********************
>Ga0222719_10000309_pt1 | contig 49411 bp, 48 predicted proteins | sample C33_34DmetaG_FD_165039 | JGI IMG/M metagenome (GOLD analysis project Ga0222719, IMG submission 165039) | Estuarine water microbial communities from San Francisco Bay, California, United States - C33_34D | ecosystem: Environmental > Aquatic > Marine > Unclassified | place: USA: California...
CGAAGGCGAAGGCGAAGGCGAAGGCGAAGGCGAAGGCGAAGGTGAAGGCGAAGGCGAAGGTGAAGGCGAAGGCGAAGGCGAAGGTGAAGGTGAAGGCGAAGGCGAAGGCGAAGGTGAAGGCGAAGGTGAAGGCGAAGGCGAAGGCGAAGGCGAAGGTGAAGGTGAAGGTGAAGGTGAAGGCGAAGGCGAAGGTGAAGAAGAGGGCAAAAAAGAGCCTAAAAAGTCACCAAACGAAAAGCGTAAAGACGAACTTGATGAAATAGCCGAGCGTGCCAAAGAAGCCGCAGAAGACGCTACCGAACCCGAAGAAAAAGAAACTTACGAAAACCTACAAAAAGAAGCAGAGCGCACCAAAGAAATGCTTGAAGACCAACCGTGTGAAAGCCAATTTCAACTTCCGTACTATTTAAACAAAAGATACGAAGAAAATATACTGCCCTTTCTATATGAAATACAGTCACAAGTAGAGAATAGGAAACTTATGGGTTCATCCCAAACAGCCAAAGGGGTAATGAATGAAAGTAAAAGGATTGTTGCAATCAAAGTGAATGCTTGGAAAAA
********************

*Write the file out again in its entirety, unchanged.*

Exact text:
>Ga0222719_10000309_pt1 | contig 49411 bp, 48 predicted proteins | sample C33_34DmetaG_FD_165039 | JGI IMG/M metagenome (GOLD analysis project Ga0222719, IMG submission 165039) | Estuarine water microbial communities from San Francisco Bay, California, United States - C33_34D | ecosystem: Environmental > Aquatic > Marine > Unclassified | place: USA: California...
CGAAGGCGAAGGCGAAGGCGAAGGCGAAGGCGAAGGCGAAGGTGAAGGCGAAGGCGAAGGTGAAGGCGAAGGCGAAGGCGAAGGTGAAGGTGAAGGCGAAGGCGAAGGCGAAGGTGAAGGCGAAGGTGAAGGCGAAGGCGAAGGCGAAGGCGAAGGTGAAGGTGAAGGTGAAGGTGAAGGCGAAGGCGAAGGTGAAGAAGAGGGCAAAAAAGAGCCTAAAAAGTCACCAAACGAAAAGCGTAAAGACGAACTTGATGAAATAGCCGAGCGTGCCAAAGAAGCCGCAGAAGACGCTACCGAACCCGAAGAAAAAGAAACTTACGAAAACCTACAAAAAGAAGCAGAGCGCACCAAAGAAATGCTTGAAGACCAACCGTGTGAAAGCCAATTTCAACTTCCGTACTATTTAAACAAAAGATACGAAGAAAATATACTGCCCTTTCTATATGAAATACAGTCACAAGTAGAGAATAGGAAACTTATGGGTTCATCCCAAACAGCCAAAGGGGTAATGAATGAAAGTAAAAGGATTGTTGCAATCAAAGTGAATGCTTGGAAAAA